At the end of last year, MONUC had dispatched a team to conduct an inquiry into allegations of serious violations of human rights in the country. It had confirmed plundering and rape committed by MLC, RCD-N and UPC in October and December 2002. Witnesses described such atrocities as mutilations followed by cannibalism and extra-judicial executions of persons from several ethnic groups. Most shocking violations of human rights included some 220 extrajudicial executions, 122 cases of forced disappearances, 95 cases of rape and 32 cases of torture.
Systematic looting of buildings, including hospitals, churches and individual homes, was also confirmed during the visit of the team to Mambasa and Mandima, he said. The planned military operation, carried out by forces of the MLC, was called in code “Effacer le tableau”. The MLC leader had admitted to the veracity of the charges and promised to prosecute those suspected of having committed those crimes. According to reports, 27 officers had been arrested and their trial was scheduled for 18 February. While welcoming that acknowledgement of responsibility, he had not agreed to a request that his Office in Kinshasa observe those trials as the rebel military judicial system in place lacked legitimacy and did not conform to international legal and human rights standards. Such crimes should fall within the jurisdiction of the transitional justice mechanism that would be put in place under the Pretoria Global and Inclusive Agreement.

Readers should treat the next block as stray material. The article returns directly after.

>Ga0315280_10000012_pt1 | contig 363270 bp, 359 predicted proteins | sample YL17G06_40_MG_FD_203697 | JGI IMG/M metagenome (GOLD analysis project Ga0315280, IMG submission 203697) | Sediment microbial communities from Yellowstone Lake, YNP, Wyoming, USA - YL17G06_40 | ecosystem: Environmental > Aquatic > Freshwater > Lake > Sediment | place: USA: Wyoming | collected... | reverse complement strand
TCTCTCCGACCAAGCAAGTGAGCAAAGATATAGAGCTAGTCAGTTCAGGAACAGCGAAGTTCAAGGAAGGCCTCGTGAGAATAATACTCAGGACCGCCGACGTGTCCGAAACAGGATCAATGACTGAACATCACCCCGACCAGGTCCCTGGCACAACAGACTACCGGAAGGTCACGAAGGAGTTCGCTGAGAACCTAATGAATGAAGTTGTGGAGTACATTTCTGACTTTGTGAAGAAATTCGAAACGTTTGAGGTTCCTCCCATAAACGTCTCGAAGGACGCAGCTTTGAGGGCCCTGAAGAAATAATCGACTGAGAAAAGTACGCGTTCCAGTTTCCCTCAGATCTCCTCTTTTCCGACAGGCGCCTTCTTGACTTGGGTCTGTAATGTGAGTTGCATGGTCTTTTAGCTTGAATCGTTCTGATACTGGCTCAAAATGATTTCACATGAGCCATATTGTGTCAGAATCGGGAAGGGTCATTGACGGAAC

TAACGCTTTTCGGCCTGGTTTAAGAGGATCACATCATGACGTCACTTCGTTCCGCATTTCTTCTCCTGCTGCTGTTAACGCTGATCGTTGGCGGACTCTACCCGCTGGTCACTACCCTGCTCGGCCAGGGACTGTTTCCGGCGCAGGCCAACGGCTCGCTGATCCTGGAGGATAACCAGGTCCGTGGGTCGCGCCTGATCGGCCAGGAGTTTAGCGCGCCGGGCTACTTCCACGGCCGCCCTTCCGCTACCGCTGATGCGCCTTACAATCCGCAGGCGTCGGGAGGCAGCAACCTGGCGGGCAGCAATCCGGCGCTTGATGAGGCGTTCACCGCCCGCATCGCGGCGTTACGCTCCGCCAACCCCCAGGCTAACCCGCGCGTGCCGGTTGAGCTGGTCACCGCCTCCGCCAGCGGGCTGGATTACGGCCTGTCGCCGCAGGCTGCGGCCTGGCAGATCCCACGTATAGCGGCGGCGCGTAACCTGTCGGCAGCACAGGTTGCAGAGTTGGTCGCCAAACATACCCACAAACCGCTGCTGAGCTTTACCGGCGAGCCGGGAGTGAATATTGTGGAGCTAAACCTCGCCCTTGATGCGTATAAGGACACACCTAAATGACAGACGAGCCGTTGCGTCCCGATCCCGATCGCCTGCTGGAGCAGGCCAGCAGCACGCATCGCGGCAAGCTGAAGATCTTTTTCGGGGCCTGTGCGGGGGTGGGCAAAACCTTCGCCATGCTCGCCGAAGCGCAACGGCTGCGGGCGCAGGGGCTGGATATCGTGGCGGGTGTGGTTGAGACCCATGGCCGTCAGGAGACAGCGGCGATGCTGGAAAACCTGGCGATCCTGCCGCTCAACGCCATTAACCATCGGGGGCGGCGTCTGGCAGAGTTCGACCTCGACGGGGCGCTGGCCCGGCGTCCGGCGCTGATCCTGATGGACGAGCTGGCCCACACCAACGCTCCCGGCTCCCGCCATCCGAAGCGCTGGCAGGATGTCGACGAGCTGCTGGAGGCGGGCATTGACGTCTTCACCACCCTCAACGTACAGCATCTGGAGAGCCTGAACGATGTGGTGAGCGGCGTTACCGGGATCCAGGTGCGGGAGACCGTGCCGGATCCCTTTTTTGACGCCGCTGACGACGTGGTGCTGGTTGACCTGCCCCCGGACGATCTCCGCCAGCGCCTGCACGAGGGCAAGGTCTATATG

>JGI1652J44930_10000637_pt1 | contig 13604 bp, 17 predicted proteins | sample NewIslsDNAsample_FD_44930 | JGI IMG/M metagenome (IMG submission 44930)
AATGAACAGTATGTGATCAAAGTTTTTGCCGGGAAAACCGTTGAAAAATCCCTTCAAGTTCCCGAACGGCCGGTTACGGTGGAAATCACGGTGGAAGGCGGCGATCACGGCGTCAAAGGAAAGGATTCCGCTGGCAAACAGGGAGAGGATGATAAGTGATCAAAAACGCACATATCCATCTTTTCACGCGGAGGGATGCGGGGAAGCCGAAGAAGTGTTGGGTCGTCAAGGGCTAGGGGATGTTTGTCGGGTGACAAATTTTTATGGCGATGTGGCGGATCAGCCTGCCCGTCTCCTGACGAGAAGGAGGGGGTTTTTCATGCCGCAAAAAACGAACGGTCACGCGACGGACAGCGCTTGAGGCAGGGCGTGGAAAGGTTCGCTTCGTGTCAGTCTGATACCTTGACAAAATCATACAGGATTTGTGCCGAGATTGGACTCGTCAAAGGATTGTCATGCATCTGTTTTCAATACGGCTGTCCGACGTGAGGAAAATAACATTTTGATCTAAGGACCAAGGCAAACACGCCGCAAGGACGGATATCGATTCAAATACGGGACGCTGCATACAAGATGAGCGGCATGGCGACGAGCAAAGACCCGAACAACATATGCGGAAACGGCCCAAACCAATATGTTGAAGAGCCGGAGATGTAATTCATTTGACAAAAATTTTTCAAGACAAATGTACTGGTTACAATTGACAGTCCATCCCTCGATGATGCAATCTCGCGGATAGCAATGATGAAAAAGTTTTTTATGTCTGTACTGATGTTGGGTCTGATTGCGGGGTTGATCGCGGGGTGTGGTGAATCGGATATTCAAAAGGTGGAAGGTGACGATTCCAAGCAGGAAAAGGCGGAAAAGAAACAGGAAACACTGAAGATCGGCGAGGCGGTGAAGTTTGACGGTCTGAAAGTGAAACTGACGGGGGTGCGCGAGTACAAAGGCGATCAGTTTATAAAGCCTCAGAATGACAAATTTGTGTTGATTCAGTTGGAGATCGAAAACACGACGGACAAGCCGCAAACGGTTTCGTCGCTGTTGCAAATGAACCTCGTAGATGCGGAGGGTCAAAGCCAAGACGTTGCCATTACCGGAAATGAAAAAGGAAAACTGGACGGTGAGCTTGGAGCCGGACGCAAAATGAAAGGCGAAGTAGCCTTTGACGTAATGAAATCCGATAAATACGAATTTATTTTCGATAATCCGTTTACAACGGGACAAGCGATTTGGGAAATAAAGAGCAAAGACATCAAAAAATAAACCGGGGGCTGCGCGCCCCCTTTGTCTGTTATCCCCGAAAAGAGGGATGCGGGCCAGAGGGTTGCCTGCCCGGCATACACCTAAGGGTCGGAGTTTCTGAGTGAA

The crisis around Beni/Mambasa had also led to the displacement of over 100,000 people, he said. In January, several United Nations agencies participated in humanitarian assessment missions to the area. By mid-January, many of the displaced persons had begun to return towards Mambasa and Eringeti, but large numbers had dispersed into the forest where access was difficult. Food insecurity was a predominant concern.